Language and Societies

ANT/LIN 5320 at Wayne State University

The Hebrew Verb System: Changes in Time

The Hebrew Verb System: Changes in Time

Jeff Dempsey

This paper identifies the changes and cultural influences on the Hebrew verb system. The primary focus is the shift in Hebrew from an aspect-prominent to a tense-prominent verb system. Tense, such as the past, present, or future, locates when a situation occurs in time. Aspect, such as a progressive action, does not focus on when a situation occurs, but it views how a situation internally relates to time.  This paper seeks to discover the practical differences and consequences of the Hebrew verb system changing from aspect-prominent to tense-prominent. It also investigates the reasons for the changes from a historical linguistic perspective. Differences in the verb system are identified by comparing Ancient/Biblical and Modern Hebrew grammars and studies. Gradual changes to the verb are traced through a broad history of the Jewish people and their language, including the Persian exile, the Greek Empire, Jewish diasporas and regathering in Israel, and through the revival of spoken Hebrew. Verb forms in Hebrew stayed the same in morphology but shifted in function to locate tense and consequently lost much of their aspectual value. This paper proposes that influences from other languages were the primary cause for Hebrew changing to a tense-prominent verb system.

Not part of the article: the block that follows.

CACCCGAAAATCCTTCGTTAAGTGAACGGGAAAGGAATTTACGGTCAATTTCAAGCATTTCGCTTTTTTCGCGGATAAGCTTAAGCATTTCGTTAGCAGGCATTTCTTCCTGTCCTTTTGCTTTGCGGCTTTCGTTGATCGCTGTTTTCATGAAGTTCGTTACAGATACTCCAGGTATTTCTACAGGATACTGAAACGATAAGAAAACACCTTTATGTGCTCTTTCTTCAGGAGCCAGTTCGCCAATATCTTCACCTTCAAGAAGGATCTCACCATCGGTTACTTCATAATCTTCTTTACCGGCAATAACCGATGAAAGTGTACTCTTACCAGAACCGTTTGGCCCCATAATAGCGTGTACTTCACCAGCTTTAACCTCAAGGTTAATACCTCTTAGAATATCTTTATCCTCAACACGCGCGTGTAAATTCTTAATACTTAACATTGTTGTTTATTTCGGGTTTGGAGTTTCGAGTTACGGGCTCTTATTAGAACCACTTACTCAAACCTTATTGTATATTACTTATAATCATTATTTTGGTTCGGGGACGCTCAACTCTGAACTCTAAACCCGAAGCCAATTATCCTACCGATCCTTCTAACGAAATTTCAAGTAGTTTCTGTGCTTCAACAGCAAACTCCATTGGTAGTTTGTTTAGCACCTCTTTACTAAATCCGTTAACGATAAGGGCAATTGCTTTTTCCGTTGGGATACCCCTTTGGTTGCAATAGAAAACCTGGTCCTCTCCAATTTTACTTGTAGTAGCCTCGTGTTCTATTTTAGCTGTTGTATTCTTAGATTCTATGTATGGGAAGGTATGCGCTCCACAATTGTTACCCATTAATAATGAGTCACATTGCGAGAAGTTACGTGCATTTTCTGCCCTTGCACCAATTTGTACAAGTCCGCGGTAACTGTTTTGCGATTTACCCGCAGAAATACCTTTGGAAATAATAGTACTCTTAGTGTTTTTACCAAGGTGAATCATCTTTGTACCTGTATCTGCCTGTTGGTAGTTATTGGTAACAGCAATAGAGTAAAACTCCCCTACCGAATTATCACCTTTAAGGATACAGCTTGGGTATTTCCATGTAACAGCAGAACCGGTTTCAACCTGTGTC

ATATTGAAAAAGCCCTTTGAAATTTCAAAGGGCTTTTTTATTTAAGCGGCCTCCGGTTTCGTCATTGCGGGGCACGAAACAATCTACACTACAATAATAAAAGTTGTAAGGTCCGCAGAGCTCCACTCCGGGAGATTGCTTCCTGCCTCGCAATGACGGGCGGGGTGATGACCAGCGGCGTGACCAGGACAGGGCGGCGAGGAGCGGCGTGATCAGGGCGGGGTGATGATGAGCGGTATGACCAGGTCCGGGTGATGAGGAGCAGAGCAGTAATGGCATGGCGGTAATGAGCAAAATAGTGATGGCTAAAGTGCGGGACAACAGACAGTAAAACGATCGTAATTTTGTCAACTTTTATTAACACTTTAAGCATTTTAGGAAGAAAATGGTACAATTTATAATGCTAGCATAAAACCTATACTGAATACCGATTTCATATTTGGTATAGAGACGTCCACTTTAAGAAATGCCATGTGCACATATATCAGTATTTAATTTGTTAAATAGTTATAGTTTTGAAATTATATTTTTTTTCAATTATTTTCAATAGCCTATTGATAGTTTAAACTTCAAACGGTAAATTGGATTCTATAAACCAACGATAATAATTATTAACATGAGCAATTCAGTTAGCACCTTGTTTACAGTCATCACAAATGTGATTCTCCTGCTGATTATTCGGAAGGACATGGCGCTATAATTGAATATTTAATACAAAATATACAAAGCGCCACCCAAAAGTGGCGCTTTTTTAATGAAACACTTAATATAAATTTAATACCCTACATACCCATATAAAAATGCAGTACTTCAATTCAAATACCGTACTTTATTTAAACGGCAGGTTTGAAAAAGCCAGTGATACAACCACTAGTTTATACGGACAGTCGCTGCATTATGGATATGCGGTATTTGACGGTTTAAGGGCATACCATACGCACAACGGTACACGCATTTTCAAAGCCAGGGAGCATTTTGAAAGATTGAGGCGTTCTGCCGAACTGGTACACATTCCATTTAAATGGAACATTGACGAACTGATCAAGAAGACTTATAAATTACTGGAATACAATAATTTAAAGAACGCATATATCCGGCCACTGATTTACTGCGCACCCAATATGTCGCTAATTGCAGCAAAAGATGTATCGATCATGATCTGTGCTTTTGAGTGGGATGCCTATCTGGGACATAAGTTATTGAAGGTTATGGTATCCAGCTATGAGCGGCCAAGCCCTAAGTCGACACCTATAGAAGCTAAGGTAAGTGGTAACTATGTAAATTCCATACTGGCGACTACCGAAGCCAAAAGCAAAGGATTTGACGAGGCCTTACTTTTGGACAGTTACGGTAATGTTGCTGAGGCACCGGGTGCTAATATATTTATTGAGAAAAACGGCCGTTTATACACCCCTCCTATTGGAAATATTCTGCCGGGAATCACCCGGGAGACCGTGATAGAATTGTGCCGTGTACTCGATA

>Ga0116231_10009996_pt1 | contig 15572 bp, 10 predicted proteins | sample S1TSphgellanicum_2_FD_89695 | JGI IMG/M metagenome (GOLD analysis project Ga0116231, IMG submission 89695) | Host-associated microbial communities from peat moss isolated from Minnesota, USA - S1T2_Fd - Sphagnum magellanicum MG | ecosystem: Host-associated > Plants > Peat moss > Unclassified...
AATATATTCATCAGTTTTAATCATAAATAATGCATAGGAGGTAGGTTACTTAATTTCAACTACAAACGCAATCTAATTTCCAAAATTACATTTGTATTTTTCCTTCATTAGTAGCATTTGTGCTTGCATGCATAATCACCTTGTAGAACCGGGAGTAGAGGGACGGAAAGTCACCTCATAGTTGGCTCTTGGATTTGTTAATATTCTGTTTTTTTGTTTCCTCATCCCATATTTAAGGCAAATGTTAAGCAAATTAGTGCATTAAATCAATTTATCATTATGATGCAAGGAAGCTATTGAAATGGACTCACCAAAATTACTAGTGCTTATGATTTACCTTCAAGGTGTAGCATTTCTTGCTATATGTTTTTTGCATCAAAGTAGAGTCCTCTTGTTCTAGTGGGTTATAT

April 16, 2020 - Posted by | abstract

1 Comment »

  1. Wow. I didn’t know that Modern Hebrew had tense rather than aspect. I am interested in how this was mapped and if this is a common phenomenon in contact linguistics.

    Comment by Shannon Yee | April 28, 2020 | Reply

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